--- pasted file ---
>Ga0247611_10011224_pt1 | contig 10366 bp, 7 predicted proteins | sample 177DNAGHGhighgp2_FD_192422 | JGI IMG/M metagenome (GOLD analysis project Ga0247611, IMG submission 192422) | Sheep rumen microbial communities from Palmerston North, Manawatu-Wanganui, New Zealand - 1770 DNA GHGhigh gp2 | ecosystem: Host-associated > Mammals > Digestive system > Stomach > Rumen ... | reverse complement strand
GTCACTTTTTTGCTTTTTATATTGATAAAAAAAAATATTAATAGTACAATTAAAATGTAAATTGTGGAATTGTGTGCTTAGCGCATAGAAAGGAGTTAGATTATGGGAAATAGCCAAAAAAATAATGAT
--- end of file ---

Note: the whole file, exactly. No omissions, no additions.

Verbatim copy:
>Ga0247611_10011224_pt1 | contig 10366 bp, 7 predicted proteins | sample 177DNAGHGhighgp2_FD_192422 | JGI IMG/M metagenome (GOLD analysis project Ga0247611, IMG submission 192422) | Sheep rumen microbial communities from Palmerston North, Manawatu-Wanganui, New Zealand - 1770 DNA GHGhigh gp2 | ecosystem: Host-associated > Mammals > Digestive system > Stomach > Rumen ... | reverse complement strand
GTCACTTTTTTGCTTTTTATATTGATAAAAAAAAATATTAATAGTACAATTAAAATGTAAATTGTGGAATTGTGTGCTTAGCGCATAGAAAGGAGTTAGATTATGGGAAATAGCCAAAAAAATAATGAT